Since the 1900s, life has changed significantly, with advances in technology impacting on everything from entertainment to education.
In particular, the classrooms of today are a world away from those of yesteryear, and even in the last century, the differences are remarkable. In the early 1900s, classroom sizes were double that of today.
Since the 1900s, life has changed significantly, with advances in technology impacting on everything from entertainment to education. In particular, the classrooms of today are a world away from those of yesteryear, and even in the last century, the differences are remarkable.
In the early 1900s, classroom sizes were double that of today. Children would sit in rows of tiered classroom/school tables, similar to a theatre, so they could all easily see the teacher. There was no segregation of students based on age or learning ability, unlike today, and often a whole family of youngsters would be in the same class. The large rooms would have been heated by coal fires, before radiators were invented.
One of the biggest changes in the classroom environment is how technology has shaped the way children learn.The invention of the chalkboard in 1890 heralded a new era for learning, and when the pencil became widespread in 1900, this signalled an end to the inkpot and a new dawn for easier writing. When the radio was introduced in the 1920s, this also provided a new style of learning, while the invention of the overhead projector in 1930 enabled students to view images on a screen. The arrival of the photocopier in the late 1960s made copying learning materials easier in the classroom, and the advent of computers in the 1980s completely revolutionised the classroom environment.These days, learning is increasingly digitalised, with the use of mobile technology and iPads to individualise learning, provide feedback and conduct research. Teachers can use technology to monitor students' work from their desk, without needing to walk around the classroom peering over their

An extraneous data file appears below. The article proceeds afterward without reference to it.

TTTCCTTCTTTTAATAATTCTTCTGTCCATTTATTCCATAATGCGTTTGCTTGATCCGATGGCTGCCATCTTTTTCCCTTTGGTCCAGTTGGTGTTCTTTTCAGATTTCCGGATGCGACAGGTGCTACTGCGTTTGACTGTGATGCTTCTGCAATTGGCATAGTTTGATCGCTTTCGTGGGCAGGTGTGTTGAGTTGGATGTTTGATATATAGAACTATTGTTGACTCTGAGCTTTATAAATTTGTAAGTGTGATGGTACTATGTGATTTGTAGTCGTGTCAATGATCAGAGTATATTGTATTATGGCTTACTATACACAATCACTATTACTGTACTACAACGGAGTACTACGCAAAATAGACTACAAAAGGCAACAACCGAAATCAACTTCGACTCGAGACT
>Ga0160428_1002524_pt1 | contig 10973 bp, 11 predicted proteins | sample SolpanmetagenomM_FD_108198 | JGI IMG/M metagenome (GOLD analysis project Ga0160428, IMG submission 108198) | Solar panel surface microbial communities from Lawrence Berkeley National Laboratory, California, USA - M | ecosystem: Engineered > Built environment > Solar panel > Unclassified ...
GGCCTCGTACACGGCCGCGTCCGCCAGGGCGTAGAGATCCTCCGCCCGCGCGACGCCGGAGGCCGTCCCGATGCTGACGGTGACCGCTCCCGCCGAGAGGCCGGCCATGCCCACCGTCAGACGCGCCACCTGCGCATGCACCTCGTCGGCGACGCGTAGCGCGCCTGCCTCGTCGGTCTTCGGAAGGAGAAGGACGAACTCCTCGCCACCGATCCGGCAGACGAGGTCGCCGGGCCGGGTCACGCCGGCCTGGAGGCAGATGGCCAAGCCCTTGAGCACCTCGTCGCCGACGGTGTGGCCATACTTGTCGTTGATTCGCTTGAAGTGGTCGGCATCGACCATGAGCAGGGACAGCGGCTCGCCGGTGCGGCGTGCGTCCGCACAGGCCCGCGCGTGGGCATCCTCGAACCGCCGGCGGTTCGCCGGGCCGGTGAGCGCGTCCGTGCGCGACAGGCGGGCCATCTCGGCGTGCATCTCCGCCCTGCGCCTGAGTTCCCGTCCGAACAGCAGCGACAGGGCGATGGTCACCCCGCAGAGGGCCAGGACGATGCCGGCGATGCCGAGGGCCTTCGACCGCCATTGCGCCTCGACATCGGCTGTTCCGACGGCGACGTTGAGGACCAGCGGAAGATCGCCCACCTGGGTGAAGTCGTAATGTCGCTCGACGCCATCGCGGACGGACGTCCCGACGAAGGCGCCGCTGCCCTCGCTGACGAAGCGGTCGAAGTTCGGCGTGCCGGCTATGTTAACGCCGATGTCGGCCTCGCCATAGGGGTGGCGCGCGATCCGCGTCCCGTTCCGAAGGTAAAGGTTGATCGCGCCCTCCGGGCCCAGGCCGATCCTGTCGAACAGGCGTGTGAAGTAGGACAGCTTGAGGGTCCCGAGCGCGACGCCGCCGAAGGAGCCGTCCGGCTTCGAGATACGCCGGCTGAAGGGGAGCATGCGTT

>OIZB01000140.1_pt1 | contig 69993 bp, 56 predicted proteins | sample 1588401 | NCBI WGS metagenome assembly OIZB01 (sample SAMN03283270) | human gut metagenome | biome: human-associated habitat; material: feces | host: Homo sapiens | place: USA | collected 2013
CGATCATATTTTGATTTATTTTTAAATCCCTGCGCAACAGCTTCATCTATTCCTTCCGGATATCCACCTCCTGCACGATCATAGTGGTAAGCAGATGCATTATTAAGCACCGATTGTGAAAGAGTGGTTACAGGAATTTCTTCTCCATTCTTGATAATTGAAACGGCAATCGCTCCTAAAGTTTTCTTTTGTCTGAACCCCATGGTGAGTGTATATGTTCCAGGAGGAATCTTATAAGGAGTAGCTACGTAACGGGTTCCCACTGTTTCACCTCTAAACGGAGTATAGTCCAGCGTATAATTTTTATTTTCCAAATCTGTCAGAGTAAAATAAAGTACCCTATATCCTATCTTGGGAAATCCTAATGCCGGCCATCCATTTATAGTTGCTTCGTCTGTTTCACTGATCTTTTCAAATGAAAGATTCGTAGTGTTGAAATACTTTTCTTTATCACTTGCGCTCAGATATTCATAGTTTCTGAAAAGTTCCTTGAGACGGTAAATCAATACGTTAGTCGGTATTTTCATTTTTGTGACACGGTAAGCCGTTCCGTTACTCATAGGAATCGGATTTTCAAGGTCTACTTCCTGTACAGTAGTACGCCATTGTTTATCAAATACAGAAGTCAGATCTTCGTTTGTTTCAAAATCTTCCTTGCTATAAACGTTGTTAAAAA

At the turn of the 20th century, school children would sit at wooden desks with benches attached. The desks would have lids that opened, so they could fit their personal belongings inside. The teacher sat at the front of the class behind a large, high desk, and would rarely move away from the desk, or walk around the room. As learning has changed over the years, students nowadays have more flexible classroom seating arrangements, where they move around in groups for various activities. Teachers are also not stuck behind a oversized, intimidating desk, instead they have much more friendly and open teachers desks to help with interactive and mobile learning enabling within the
classroom to create an engaging environment.
Corporal punishment was the norm in schools of yesteryear, with students getting a whack from a cane or slipper for bad behaviour in the classroom. Most countries have banned this extreme method of punishment now, with the UK outlawing its use in public schools in 1986. These days, naughty school children are more likely to receive 'time out' for bad behaviour, or reward charts and stickers to reinforce good behaviour.It wasn't just children that had to follow strict rules and punishment. Female teachers in the early 1900s would risk losing their jobs if they wore bright clothes, dyed their hair or were caught smoking.